Cyle Larin didn’t understand the question at first.
The Canadian and Club Brugge centre-forward was asked to describe what his game looks like when he’s playing at his best. A question I’ve never heard before.
Perhaps early in his career, his game was rarely questioned. He was holding the ball very well in the box, turning and scoring with clinical precision. And for bystanders, it mattered.
“I don’t know how to explain it,” said Larin, somewhat confused, before finally replying, “I don’t know.”
That may explain why the forward has scored 25 goals, the most for the Canadian men’s team. This achievement should have made him a national star, but Larin doesn’t want to be in the limelight.
“He’s a silent giant,” said Bobby Smirniotis, Larin’s former academy coach and current manager of Canadian Premier League side Forge FC. “He wants to play, he wants to score goals.
However, at the World Cup, Larin believes his performance will cause a lot of commotion and the world will take notice of his talent.
“People will see me in the best shape they’ve ever seen,” Larin says. “We surprise a lot of people.”
Looking back, it felt inevitable that Cyle Larin would become the all-time leading Canadian men’s goalscorer. Wherever he played, he found the back of the net.
At St Edmund Campion Secondary School in Brampton, Canada’s football capital, Larin scored a goal at will. He did the same with Sigma FC, the academy side he joined at the age of 11. His profile increased once he enrolled at the University of Connecticut, where he scored an impressive 23 goals in 39 appearances over two seasons.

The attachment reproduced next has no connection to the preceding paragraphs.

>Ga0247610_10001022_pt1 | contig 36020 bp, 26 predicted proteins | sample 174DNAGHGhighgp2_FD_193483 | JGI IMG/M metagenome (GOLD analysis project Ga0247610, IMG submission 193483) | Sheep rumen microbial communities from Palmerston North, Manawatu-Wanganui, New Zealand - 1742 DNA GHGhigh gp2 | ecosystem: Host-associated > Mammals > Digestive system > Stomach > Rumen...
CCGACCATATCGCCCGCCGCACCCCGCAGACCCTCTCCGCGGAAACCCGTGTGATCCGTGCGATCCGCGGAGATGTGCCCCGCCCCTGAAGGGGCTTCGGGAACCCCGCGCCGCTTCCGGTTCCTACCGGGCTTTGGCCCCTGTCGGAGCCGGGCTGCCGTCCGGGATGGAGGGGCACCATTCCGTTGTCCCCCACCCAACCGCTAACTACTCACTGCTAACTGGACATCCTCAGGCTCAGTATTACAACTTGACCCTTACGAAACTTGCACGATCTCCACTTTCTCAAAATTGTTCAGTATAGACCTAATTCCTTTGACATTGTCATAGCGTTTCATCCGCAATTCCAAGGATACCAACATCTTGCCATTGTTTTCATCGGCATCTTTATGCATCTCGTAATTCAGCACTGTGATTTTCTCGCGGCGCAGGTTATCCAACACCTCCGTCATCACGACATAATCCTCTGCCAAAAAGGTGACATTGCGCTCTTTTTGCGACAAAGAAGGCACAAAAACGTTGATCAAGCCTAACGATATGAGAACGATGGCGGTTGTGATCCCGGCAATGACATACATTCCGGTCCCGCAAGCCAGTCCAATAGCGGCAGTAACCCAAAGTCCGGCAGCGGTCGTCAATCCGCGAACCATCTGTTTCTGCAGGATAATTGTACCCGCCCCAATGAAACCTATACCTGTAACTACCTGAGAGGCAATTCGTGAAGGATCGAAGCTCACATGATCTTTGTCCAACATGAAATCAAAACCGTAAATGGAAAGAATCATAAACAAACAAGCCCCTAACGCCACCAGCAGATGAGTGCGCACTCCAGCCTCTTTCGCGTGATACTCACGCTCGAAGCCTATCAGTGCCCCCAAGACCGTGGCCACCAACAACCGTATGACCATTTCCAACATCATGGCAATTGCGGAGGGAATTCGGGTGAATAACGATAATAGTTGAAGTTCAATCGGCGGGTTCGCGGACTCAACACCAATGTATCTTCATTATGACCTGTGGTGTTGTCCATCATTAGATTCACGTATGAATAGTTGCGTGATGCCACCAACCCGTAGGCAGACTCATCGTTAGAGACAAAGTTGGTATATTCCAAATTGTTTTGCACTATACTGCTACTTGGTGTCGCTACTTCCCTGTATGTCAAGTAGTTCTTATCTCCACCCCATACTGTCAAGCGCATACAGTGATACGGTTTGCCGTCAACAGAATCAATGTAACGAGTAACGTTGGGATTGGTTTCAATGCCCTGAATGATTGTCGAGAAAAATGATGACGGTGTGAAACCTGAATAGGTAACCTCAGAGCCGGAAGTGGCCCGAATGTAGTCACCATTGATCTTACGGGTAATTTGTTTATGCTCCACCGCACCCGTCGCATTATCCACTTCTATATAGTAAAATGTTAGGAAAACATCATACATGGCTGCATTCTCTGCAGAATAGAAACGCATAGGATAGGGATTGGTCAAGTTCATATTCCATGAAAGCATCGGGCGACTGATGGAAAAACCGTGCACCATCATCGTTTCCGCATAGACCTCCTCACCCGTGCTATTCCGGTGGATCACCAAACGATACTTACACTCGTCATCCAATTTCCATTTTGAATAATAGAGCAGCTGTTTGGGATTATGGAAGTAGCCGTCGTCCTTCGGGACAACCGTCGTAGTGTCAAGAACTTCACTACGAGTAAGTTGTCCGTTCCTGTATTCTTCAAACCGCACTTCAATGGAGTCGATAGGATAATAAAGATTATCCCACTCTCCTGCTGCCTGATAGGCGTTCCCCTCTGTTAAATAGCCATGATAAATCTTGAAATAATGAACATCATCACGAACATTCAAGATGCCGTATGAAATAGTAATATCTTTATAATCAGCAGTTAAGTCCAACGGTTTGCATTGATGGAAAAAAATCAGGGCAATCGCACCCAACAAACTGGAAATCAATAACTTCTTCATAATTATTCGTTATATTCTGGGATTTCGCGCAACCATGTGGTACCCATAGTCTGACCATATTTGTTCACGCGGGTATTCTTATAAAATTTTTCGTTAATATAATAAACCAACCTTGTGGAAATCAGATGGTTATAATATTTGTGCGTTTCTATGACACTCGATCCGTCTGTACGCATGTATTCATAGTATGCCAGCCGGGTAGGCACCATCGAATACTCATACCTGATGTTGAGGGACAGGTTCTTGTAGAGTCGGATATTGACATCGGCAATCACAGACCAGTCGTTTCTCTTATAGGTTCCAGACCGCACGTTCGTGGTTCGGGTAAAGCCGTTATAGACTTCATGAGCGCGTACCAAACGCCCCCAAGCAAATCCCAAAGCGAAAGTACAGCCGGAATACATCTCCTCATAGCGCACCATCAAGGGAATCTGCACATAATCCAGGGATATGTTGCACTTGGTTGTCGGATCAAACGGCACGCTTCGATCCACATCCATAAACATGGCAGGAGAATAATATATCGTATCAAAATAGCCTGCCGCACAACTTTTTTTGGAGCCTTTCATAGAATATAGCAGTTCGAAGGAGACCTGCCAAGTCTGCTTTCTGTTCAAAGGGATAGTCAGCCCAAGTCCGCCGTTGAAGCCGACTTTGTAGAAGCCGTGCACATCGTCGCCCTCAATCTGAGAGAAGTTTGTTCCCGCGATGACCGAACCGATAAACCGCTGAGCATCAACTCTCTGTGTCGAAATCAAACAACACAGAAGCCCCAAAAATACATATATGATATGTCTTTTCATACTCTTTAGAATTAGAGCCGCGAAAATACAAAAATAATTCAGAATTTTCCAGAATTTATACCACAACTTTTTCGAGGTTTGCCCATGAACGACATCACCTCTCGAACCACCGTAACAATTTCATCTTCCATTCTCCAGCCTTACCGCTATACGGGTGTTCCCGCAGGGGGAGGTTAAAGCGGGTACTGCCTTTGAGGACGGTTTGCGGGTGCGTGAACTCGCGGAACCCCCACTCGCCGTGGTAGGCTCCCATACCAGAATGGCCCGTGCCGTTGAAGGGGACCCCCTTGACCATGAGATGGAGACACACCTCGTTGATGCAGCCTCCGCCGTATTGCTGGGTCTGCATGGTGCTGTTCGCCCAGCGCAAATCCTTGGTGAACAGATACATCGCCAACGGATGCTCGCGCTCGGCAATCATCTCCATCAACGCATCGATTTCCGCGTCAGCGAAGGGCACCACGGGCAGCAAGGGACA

Larin is tall, quick on her feet, has great strength and knows how to finish. The 27-year-old worked hard at his game and was called up to the Canadian national team for the first time in 2014, but he continued to play college football.
Michael Findlay, Canada’s assistant coach at the time, had trouble evaluating Larin. He was ninth in top scorers and was definitely a great asset to the team. However, Findlay was worried that it would be too easy for Larin. Were the players challenged on and off the pitch?
The coach couldn’t shake the feeling that Larin had extra gear she had yet to find.
“Sometimes I thought Cyle wouldn’t work,” says Findlay. “He didn’t seem committed, so he didn’t seem to recognize his abilities. He seemed very free-spirited. But I think it was an emotional process of maturing.” increase.”
Larin is fully aware that some people have this perception of him, but he doesn’t mind it.
“I always know what I can do, how good I am, and that I can succeed wherever I go,” he says.
He is also well aware of how people’s harsh views of him have changed his professional career opportunities.
Larin was draft 1st Drafted overall by Orlando City in the 2015 MLS SuperDraft, he scored an MLS-record 17 goals in his rookie season. He had another successful season in 2016, but was not offered the kind of contract extension he believed he had earned.
Transfer offers from other sides came in, but Orlando refused to sell. I wanted to Larin’s minutes dwindled and the team made a splash with another forward, Dom Dwyer, instead.
This was just the beginning of the upheaval Period of Larin’s life.